Tuesday, May 7, 2019

Week in Review Discussion on The Critical Hour (5/3/2019)

Friday News Roundup: Venezuela Still Under Siege, Don't Let the Coup Fool You

US Attorney General William Barr did not show up for Thursday’s scheduled hearing about special counsel Robert Mueller’s Russia investigation. So, what’s being reported is that the Justice Department objected to the format of the planned hearing, which would have allowed the committee’s Democratic and Republican counsels question Barr for as long as 30 minutes at a stretch after an initial five-minute exchange with lawmakers. What's really going on?

Sunday, May 5, 2019

Discussion of Julian Assange Extradition Hearing on The Critical Hour (5/2/2019)

Dems Run Out Of Steam, Accuse AG William Barr Of Lying And Hiding

On this episode of The Critical Hour, Dr. Wilmer Leon is joined by Daniel Lazare, journalist and author of three books: "The Frozen Republic," "The Velvet Coup" and "America's Undeclared War."

Saturday, May 4, 2019

Loud & Clear Discussion on Day of Assange Extradtion Hearing (5/2/2019)

Will the UK Extradite Assange?

On today's episode of Loud & Clear, Brian Becker and John Kiriakou are joined by Jim Kavanagh, the editor of thepolemicist.net.

Julian Assange today appeared in a London court by videolink for a preliminary hearing to fight his extradition to the United States. A judge asked Assange if he was prepared to surrender himself for extradition. He replied, “I do not wish to surrender myself for extradition for doing journalism that’s won many, many awards and affected many people.” An attorney representing the US government then asked for a formal extradition hearing on June 12.

[My related article: Avoiding Assange]

Listen to "Will the UK Extradite Assange?" on Spreaker.

Loud & Clear is a daily program of news, commentary, and political analysis on Radio Sputnik, hosted by Brian Becker and John Kiriakou, featuring independent experts, activists, and political writers. (Introduction above is theirs, with related articles of mine referenced in brackets.)


Saturday, April 27, 2019

Week in Review Discussion on The Critical Hour (4/26/2019)

On this episode of The Critical Hour, Dr. Wilmer Leon is joined by Jon Jeter, author, two-time Pulitzer Prize, former Washington Post bureau chief and award-winning foreign correspondent; and Jim Kavanagh, political analyst and commentator and editor of The Polemicist.

The United States government is seeking to extradite and prosecute Julian Assange for one reason: to punish him for publishing true and embarrassing information about US crimes and intimidate every journalist in the world from doing so again. If the US government succeeds in doing this, it will strike a devastating blow to the fundamental elements of democracy throughout the world — the freedom of the press and the related ability of citizens to know what their governments are doing.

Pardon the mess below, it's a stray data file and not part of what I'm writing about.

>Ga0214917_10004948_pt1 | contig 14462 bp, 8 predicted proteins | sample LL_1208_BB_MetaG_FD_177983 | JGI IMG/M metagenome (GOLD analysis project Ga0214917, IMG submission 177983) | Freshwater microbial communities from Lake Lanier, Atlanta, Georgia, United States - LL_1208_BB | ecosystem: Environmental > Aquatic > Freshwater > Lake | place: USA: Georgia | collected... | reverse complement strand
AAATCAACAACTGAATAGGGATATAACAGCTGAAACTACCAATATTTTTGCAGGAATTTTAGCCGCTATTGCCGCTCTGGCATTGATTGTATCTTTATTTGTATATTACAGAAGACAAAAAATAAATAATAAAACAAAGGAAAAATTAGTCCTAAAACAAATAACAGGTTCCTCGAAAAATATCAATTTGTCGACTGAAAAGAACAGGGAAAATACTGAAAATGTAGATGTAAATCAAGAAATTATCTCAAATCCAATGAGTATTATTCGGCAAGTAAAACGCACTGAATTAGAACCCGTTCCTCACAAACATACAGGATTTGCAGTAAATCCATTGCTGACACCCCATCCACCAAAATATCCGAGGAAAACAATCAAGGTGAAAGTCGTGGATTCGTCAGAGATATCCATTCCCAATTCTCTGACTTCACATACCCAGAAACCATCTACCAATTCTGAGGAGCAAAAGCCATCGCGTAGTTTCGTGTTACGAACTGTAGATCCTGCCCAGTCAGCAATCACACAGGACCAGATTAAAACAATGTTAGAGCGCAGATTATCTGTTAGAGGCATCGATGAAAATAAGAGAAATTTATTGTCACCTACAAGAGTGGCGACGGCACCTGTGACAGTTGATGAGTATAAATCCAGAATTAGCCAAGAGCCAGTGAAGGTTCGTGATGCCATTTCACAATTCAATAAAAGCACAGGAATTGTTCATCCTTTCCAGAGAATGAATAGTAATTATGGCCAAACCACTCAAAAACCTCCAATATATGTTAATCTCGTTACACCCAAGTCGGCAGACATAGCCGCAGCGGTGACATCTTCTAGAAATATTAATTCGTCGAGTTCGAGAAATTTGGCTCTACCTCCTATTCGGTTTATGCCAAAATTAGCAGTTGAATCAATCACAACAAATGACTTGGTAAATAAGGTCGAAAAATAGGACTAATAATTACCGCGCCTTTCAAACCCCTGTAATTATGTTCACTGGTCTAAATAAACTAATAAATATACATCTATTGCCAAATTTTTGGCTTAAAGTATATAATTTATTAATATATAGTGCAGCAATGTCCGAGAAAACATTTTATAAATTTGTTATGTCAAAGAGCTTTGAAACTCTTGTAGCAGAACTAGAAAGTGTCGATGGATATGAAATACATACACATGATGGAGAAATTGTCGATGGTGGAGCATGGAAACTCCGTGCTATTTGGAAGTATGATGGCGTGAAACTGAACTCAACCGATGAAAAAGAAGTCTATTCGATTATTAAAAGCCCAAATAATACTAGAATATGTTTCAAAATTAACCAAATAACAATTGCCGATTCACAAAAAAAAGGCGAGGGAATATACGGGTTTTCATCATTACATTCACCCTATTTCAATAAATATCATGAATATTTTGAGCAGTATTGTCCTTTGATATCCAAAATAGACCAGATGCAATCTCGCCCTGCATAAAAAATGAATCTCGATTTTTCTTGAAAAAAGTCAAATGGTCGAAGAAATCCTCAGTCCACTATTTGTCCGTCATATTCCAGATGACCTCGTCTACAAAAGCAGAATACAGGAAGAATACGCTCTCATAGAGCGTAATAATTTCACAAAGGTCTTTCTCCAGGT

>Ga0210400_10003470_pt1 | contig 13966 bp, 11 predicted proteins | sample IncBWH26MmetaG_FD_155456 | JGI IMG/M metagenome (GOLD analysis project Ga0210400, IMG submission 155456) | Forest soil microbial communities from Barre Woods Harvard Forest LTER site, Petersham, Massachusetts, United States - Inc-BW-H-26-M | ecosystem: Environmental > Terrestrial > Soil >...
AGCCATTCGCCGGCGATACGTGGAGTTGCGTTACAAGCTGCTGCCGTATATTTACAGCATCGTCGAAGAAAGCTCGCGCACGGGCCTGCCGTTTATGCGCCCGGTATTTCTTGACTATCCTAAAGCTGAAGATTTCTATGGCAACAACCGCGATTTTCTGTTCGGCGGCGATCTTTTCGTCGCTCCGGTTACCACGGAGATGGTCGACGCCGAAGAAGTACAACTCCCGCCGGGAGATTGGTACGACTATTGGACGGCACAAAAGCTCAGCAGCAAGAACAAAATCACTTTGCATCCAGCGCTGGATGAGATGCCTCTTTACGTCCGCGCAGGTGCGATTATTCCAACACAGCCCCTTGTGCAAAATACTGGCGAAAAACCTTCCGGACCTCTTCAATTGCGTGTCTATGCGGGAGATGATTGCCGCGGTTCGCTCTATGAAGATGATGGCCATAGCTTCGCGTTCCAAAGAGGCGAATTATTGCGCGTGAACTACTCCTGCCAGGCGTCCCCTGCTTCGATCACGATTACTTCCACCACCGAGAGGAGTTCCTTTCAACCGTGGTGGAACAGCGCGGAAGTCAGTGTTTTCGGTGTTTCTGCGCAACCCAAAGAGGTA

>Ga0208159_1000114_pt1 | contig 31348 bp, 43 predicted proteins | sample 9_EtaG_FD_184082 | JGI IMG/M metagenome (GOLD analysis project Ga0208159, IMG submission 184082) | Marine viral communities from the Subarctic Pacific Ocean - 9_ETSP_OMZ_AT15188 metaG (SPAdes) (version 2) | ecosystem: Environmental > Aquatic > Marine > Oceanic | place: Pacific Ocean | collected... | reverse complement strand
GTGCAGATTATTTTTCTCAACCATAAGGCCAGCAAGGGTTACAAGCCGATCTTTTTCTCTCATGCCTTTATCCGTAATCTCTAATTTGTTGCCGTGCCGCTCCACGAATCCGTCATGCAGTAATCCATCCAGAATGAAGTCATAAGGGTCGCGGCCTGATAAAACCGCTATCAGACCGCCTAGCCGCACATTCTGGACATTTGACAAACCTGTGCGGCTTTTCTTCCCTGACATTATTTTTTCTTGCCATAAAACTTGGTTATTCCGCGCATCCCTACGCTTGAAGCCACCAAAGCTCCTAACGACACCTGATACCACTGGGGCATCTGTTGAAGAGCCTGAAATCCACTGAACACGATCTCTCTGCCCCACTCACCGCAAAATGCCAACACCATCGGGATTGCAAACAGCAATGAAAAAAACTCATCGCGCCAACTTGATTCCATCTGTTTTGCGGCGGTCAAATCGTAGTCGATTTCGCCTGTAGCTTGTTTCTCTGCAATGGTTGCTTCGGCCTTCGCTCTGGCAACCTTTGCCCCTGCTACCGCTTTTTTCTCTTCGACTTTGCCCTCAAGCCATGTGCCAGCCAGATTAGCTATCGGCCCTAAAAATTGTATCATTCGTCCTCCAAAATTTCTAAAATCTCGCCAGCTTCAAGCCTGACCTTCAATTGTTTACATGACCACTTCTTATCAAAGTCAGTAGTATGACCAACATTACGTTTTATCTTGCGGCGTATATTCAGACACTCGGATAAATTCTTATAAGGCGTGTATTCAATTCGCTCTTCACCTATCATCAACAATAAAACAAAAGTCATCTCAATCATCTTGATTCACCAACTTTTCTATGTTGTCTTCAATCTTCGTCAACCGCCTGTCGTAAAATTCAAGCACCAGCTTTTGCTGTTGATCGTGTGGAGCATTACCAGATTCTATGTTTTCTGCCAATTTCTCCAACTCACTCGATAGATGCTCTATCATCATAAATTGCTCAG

[My related article: Avoiding Assange]

Wednesday, April 24, 2019

Avoiding Assange



The United States government is seeking to extradite and prosecute Julian Assange for one reason: to punish him for publishing true and embarrassing information about US crimes and intimidate every journalist in the world from doing so again.
If the US government succeeds in doing this, it will strike a devastating blow to the fundamental elements of democracy throughout the world—the freedom of the press and the related ability of citizens to know what their governments are doing.
I say “throughout the world” because It's important to understand that the US government in this case is asserting its prosecutorial authority over someone who is not an American and whose journalistic activity took place outside the United States. The United States is demonstrating its ability to get a foreign government to arrest and extradite journalists who are neither Americans nor citizens of its own country and send them off to the United States to face charges under American law. It's not only a brazen attempt to quash press freedoms; it's a further extension of the United States’ arrogant assertion of extra-territorial—indeed, universal—jurisdiction of its laws.
As Jonathan Cook says, those who accept this have “signed off on the right of the US authorities to seize any foreign journalist, anywhere in the world, and lock him or her out of sight. They opened the door to a new, special form of rendition for journalists.”

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